Most of Gail's cosmetic treatments were carried out after the death of her parents. Both died of cancer in the early Nineties and, while they knew about Gail's nose job and had made every effort to prevent her having the surgery, they died before she completely transformed her look. "It's one of the reasons I'm happy to talk about the work I've had done," she says. "I wouldn't do it if they were still alive. I don't think my younger brother even realises exactly what I've had done because he only sees me every few months. "The other reason I like to speak about my cosmetic procedures is to help women who are thinking about having work done. There are so many people who just want advice, and there are a lot of surgeons out there, so I help people find the right ones. "Some people spend more time buying a pair of shoes than they do finding the right surgeon, yet a bad decision can spoil your looks for life. "There are millions of women like me but because people treat plastic surgery like some deep, dark secret, they feel they have to lie and tell people their youthful looks are down to drinking lots of water and exercising five times a week. That's rubbish. "If I were into extreme sports, which is far more dangerous, no one would bat an eyelid, but because I like changing the way I look, people think you're mad or strange. Yes, it's a ridiculous extravagance if you have other priorities in your life such as a family, but I don't. "It takes until the late 30s for life to make sense and to get the confidence you need - and then your looks go. That's the cheek of Mother Nature. All I've done is stop the ageing process in its tracks so that I can keep on doing the things I love." She is passionate about music and loves dancing, regularly heading out to enjoy Dubai's lively night life and groove the night away. "As well as DJ-ing, I go clubbing twice a month and every year I go to at least two music festivals and regularly head to Ibiza on clubbing holidays. When I'm on the dance floor, I want to blend in. I don't want to stand out because I look like someone's mum, I want to get into the dance tent and dance." Gail, who uses her dance sessions to keep fit, adds: "I hope I'm still clubbing when I'm 65." Even if she only looks 45.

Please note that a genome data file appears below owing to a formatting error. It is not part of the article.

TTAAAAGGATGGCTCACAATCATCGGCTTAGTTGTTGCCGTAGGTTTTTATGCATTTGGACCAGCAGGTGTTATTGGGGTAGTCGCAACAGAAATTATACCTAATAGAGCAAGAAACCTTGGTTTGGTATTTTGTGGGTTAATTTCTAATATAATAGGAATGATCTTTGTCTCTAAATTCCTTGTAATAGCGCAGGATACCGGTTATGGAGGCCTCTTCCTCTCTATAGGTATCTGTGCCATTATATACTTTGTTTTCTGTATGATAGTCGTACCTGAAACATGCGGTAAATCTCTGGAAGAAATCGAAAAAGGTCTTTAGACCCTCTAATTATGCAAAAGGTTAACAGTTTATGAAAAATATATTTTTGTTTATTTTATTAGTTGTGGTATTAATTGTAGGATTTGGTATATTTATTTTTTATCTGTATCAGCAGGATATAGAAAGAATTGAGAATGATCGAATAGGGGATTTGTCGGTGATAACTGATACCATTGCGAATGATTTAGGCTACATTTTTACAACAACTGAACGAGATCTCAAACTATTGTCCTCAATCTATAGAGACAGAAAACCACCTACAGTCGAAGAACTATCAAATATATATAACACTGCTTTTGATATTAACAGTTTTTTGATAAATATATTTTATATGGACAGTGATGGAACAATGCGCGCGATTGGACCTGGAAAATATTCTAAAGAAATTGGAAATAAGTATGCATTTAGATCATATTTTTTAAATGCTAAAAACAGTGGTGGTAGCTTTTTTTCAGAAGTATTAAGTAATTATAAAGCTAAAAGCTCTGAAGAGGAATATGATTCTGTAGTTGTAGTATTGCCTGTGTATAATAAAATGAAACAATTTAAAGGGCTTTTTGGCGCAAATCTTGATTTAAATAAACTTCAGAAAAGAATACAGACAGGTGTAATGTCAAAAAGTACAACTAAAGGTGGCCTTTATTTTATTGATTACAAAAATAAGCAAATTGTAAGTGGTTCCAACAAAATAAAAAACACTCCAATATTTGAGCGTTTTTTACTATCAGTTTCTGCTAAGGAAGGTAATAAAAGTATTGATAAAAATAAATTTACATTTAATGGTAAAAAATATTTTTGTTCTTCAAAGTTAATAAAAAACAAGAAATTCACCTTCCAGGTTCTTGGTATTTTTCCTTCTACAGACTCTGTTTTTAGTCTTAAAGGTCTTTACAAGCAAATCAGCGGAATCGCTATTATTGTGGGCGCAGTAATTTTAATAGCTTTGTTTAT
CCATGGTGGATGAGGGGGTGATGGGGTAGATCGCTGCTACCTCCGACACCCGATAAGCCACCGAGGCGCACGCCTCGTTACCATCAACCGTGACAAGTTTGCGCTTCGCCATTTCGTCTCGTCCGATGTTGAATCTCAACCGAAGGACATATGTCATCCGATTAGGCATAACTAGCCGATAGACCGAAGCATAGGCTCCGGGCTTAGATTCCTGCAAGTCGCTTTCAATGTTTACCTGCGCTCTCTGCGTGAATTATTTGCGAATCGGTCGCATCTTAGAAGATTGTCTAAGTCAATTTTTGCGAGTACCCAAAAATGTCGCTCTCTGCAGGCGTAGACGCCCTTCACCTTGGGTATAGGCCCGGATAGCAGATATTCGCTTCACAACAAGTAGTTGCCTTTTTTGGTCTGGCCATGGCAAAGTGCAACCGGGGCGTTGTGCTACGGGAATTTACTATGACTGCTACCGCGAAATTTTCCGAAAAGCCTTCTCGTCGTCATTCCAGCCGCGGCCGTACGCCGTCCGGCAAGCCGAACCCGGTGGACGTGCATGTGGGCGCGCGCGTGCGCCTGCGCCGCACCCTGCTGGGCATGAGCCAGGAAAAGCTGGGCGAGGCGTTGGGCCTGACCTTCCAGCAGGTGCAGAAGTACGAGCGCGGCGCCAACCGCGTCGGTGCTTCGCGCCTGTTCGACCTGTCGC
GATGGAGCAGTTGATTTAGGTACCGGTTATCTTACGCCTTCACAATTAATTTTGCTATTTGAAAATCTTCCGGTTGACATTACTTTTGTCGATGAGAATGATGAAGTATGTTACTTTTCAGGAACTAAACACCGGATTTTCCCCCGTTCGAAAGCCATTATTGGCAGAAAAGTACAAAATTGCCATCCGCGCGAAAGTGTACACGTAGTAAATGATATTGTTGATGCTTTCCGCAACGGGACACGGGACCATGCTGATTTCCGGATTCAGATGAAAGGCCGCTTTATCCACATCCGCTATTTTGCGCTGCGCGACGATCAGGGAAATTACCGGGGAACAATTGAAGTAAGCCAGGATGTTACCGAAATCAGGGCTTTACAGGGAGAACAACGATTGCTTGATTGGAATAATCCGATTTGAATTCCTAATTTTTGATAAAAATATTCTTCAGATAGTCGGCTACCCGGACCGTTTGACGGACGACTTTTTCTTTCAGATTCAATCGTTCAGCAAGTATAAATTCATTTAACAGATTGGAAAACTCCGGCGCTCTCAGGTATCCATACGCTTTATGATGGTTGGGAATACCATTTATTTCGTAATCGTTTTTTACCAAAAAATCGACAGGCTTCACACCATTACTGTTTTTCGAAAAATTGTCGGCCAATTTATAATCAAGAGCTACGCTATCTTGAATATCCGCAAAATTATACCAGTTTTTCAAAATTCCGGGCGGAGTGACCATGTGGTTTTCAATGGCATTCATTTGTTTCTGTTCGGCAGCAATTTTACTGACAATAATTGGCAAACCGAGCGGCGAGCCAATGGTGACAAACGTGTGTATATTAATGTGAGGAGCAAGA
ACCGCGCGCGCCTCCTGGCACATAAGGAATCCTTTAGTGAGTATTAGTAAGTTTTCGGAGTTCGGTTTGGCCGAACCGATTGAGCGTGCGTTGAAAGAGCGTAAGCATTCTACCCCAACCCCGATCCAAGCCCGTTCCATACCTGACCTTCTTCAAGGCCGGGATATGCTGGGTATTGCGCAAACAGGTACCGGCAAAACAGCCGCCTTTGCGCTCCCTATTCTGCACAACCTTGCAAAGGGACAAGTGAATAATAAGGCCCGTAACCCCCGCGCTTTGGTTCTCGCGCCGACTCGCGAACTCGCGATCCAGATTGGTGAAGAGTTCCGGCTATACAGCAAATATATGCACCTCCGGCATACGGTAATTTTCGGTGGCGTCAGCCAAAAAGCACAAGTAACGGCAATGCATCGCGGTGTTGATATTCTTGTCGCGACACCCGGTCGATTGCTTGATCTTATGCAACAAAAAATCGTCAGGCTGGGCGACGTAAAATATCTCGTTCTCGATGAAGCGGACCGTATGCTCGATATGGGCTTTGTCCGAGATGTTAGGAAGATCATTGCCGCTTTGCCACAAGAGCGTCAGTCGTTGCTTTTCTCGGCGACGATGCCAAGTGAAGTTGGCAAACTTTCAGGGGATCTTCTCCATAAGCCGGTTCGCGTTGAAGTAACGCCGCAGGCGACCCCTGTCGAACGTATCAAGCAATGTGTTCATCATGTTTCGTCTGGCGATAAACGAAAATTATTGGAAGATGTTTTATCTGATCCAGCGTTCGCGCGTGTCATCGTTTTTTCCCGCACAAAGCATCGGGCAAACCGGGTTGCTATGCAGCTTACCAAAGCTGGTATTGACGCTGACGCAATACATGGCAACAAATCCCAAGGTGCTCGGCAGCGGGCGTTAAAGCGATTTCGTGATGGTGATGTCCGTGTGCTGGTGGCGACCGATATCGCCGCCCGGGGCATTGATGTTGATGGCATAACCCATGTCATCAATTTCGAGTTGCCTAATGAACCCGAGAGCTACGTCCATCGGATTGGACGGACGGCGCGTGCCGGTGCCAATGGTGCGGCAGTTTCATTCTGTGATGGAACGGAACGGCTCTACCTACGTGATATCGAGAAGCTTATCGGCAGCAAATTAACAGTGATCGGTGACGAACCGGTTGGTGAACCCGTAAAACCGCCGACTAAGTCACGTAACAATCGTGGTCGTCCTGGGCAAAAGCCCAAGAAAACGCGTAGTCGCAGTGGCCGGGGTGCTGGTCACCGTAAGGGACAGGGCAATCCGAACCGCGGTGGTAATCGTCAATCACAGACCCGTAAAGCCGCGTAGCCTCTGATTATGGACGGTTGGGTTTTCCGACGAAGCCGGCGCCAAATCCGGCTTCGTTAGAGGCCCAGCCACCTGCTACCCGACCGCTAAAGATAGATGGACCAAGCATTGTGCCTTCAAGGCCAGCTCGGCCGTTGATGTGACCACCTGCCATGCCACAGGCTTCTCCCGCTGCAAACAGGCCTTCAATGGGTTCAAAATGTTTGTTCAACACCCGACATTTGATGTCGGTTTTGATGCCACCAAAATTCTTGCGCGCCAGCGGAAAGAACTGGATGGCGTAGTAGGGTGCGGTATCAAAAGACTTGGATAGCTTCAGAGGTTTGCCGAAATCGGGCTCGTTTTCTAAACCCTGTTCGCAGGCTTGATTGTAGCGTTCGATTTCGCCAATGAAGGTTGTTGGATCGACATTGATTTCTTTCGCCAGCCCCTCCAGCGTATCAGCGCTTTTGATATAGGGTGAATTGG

Profile of Udrive

Date started: March 2016

Founder: Hasib Khan

Based: Dubai

Employees: 40

Amount raised (to date): $3.25m – $750,000 seed funding in 2017 and a Seed+ round of $2.5m last year. Raised $1.3m from Eureeca investors in January 2021 as part of a Series A round with a $5m target.

Profile of Udrive

Date started: March 2016

Founder: Hasib Khan

Based: Dubai

Employees: 40

Amount raised (to date): $3.25m – $750,000 seed funding in 2017 and a Seed+ round of $2.5m last year. Raised $1.3m from Eureeca investors in January 2021 as part of a Series A round with a $5m target.

Profile of Udrive

Date started: March 2016

Founder: Hasib Khan

Based: Dubai

Employees: 40

Amount raised (to date): $3.25m – $750,000 seed funding in 2017 and a Seed+ round of $2.5m last year. Raised $1.3m from Eureeca investors in January 2021 as part of a Series A round with a $5m target.

Profile of Udrive

Date started: March 2016

Founder: Hasib Khan

Based: Dubai

Employees: 40